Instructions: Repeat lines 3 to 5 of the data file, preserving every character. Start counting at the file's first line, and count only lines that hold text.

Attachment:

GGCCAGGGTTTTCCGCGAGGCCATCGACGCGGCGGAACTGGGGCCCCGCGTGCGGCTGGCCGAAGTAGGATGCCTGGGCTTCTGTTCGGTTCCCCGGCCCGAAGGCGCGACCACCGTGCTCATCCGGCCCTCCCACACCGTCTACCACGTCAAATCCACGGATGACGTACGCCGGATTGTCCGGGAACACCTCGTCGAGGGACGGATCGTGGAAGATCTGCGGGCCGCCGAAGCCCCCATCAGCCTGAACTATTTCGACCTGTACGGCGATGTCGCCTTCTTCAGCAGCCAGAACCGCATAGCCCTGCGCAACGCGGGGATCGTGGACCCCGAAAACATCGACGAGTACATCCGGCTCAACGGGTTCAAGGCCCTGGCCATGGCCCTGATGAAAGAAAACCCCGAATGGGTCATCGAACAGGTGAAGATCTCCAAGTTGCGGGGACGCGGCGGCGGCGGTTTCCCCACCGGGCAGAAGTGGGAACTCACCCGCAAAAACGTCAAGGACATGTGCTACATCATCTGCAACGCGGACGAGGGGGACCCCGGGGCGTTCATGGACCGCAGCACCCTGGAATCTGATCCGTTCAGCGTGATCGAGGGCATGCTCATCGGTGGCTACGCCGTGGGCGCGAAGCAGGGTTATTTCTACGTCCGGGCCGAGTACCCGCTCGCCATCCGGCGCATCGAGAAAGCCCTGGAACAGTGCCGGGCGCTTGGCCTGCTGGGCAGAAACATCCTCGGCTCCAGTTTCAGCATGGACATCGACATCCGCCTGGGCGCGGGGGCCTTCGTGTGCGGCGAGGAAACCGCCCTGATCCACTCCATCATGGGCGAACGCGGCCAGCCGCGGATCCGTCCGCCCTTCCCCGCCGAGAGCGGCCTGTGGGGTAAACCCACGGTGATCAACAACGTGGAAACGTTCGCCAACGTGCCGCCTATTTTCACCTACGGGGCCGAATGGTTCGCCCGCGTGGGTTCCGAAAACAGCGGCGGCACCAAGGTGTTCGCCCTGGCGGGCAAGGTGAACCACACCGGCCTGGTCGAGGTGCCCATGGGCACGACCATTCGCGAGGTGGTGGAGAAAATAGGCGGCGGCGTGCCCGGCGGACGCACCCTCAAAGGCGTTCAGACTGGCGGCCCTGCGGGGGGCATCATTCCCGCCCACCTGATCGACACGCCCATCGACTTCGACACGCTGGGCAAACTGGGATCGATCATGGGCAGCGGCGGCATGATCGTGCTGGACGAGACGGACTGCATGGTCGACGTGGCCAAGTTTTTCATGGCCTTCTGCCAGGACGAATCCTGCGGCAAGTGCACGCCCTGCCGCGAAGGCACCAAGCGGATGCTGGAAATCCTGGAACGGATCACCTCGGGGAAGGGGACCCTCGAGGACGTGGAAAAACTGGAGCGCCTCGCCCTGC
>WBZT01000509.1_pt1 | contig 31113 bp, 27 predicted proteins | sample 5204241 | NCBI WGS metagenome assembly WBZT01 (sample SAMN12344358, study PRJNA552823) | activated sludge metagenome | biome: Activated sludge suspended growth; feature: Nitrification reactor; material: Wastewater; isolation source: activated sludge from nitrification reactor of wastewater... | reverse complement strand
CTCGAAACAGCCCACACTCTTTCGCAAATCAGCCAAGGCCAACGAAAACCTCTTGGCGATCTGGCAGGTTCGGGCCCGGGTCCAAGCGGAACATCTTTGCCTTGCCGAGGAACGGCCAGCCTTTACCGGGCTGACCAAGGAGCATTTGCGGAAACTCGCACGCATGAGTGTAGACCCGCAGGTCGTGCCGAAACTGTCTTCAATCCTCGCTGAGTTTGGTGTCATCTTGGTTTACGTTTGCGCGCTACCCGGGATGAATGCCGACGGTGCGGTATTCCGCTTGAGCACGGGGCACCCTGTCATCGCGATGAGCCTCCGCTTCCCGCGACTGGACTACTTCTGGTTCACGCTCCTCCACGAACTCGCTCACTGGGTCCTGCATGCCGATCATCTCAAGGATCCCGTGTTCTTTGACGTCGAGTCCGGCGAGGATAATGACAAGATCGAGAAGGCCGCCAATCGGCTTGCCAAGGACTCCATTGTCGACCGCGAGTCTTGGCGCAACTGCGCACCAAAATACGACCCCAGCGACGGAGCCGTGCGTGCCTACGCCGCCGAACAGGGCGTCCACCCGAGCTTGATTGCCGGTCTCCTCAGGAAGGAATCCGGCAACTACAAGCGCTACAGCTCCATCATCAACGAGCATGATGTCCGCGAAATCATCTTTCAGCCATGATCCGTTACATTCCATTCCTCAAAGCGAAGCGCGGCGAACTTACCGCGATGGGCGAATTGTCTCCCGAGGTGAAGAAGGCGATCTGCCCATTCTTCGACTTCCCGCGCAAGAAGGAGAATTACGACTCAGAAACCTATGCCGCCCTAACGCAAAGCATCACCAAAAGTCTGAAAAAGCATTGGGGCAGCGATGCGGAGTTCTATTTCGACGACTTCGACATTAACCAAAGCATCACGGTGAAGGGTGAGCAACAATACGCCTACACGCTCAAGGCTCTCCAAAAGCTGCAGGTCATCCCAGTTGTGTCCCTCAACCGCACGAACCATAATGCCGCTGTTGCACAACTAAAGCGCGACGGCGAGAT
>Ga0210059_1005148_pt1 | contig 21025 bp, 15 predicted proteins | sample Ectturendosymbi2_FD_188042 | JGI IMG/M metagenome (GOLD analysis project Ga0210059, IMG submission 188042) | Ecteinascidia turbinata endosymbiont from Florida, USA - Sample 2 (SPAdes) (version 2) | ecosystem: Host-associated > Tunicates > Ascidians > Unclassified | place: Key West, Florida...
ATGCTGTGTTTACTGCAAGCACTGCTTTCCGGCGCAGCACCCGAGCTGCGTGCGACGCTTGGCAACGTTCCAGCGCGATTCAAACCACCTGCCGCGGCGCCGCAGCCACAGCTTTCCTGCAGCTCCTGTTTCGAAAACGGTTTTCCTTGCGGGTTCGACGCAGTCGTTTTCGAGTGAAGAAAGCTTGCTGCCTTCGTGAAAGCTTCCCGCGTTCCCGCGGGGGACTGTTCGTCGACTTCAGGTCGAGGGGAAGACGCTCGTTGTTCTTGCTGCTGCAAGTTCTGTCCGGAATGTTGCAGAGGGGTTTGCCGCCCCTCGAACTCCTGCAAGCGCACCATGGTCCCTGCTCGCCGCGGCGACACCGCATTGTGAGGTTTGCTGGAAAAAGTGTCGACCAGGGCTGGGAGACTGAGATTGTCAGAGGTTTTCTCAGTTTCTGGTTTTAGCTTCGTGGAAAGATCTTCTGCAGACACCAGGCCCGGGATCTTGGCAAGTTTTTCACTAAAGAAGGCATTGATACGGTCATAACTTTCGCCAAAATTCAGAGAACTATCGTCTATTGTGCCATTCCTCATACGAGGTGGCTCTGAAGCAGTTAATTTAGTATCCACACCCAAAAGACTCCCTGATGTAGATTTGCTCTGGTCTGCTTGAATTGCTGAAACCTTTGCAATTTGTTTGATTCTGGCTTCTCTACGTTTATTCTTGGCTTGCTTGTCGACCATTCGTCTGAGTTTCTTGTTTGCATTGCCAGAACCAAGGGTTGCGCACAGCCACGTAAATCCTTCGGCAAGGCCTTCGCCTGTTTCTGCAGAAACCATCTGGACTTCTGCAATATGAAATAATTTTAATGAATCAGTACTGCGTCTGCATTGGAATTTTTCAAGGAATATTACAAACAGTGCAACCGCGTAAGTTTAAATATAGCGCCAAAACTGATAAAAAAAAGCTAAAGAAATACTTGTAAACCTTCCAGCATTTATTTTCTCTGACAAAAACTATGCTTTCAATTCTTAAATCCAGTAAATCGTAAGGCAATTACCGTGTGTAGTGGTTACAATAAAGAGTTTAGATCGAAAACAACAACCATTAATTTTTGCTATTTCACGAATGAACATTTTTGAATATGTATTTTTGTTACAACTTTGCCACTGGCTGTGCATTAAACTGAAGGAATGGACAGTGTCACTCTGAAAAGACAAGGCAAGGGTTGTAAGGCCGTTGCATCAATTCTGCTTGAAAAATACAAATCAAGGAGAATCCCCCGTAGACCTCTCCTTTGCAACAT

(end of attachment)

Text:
CTCGAAACAGCCCACACTCTTTCGCAAATCAGCCAAGGCCAACGAAAACCTCTTGGCGATCTGGCAGGTTCGGGCCCGGGTCCAAGCGGAACATCTTTGCCTTGCCGAGGAACGGCCAGCCTTTACCGGGCTGACCAAGGAGCATTTGCGGAAACTCGCACGCATGAGTGTAGACCCGCAGGTCGTGCCGAAACTGTCTTCAATCCTCGCTGAGTTTGGTGTCATCTTGGTTTACGTTTGCGCGCTACCCGGGATGAATGCCGACGGTGCGGTATTCCGCTTGAGCACGGGGCACCCTGTCATCGCGATGAGCCTCCGCTTCCCGCGACTGGACTACTTCTGGTTCACGCTCCTCCACGAACTCGCTCACTGGGTCCTGCATGCCGATCATCTCAAGGATCCCGTGTTCTTTGACGTCGAGTCCGGCGAGGATAATGACAAGATCGAGAAGGCCGCCAATCGGCTTGCCAAGGACTCCATTGTCGACCGCGAGTCTTGGCGCAACTGCGCACCAAAATACGACCCCAGCGACGGAGCCGTGCGTGCCTACGCCGCCGAACAGGGCGTCCACCCGAGCTTGATTGCCGGTCTCCTCAGGAAGGAATCCGGCAACTACAAGCGCTACAGCTCCATCATCAACGAGCATGATGTCCGCGAAATCATCTTTCAGCCATGATCCGTTACATTCCATTCCTCAAAGCGAAGCGCGGCGAACTTACCGCGATGGGCGAATTGTCTCCCGAGGTGAAGAAGGCGATCTGCCCATTCTTCGACTTCCCGCGCAAGAAGGAGAATTACGACTCAGAAACCTATGCCGCCCTAACGCAAAGCATCACCAAAAGTCTGAAAAAGCATTGGGGCAGCGATGCGGAGTTCTATTTCGACGACTTCGACATTAACCAAAGCATCACGGTGAAGGGTGAGCAACAATACGCCTACACGCTCAAGGCTCTCCAAAAGCTGCAGGTCATCCCAGTTGTGTCCCTCAACCGCACGAACCATAATGCCGCTGTTGCACAACTAAAGCGCGACGGCGAGAT
>Ga0210059_1005148_pt1 | contig 21025 bp, 15 predicted proteins | sample Ectturendosymbi2_FD_188042 | JGI IMG/M metagenome (GOLD analysis project Ga0210059, IMG submission 188042) | Ecteinascidia turbinata endosymbiont from Florida, USA - Sample 2 (SPAdes) (version 2) | ecosystem: Host-associated > Tunicates > Ascidians > Unclassified | place: Key West, Florida...
ATGCTGTGTTTACTGCAAGCACTGCTTTCCGGCGCAGCACCCGAGCTGCGTGCGACGCTTGGCAACGTTCCAGCGCGATTCAAACCACCTGCCGCGGCGCCGCAGCCACAGCTTTCCTGCAGCTCCTGTTTCGAAAACGGTTTTCCTTGCGGGTTCGACGCAGTCGTTTTCGAGTGAAGAAAGCTTGCTGCCTTCGTGAAAGCTTCCCGCGTTCCCGCGGGGGACTGTTCGTCGACTTCAGGTCGAGGGGAAGACGCTCGTTGTTCTTGCTGCTGCAAGTTCTGTCCGGAATGTTGCAGAGGGGTTTGCCGCCCCTCGAACTCCTGCAAGCGCACCATGGTCCCTGCTCGCCGCGGCGACACCGCATTGTGAGGTTTGCTGGAAAAAGTGTCGACCAGGGCTGGGAGACTGAGATTGTCAGAGGTTTTCTCAGTTTCTGGTTTTAGCTTCGTGGAAAGATCTTCTGCAGACACCAGGCCCGGGATCTTGGCAAGTTTTTCACTAAAGAAGGCATTGATACGGTCATAACTTTCGCCAAAATTCAGAGAACTATCGTCTATTGTGCCATTCCTCATACGAGGTGGCTCTGAAGCAGTTAATTTAGTATCCACACCCAAAAGACTCCCTGATGTAGATTTGCTCTGGTCTGCTTGAATTGCTGAAACCTTTGCAATTTGTTTGATTCTGGCTTCTCTACGTTTATTCTTGGCTTGCTTGTCGACCATTCGTCTGAGTTTCTTGTTTGCATTGCCAGAACCAAGGGTTGCGCACAGCCACGTAAATCCTTCGGCAAGGCCTTCGCCTGTTTCTGCAGAAACCATCTGGACTTCTGCAATATGAAATAATTTTAATGAATCAGTACTGCGTCTGCATTGGAATTTTTCAAGGAATATTACAAACAGTGCAACCGCGTAAGTTTAAATATAGCGCCAAAACTGATAAAAAAAAGCTAAAGAAATACTTGTAAACCTTCCAGCATTTATTTTCTCTGACAAAAACTATGCTTTCAATTCTTAAATCCAGTAAATCGTAAGGCAATTACCGTGTGTAGTGGTTACAATAAAGAGTTTAGATCGAAAACAACAACCATTAATTTTTGCTATTTCACGAATGAACATTTTTGAATATGTATTTTTGTTACAACTTTGCCACTGGCTGTGCATTAAACTGAAGGAATGGACAGTGTCACTCTGAAAAGACAAGGCAAGGGTTGTAAGGCCGTTGCATCAATTCTGCTTGAAAAATACAAATCAAGGAGAATCCCCCGTAGACCTCTCCTTTGCAACAT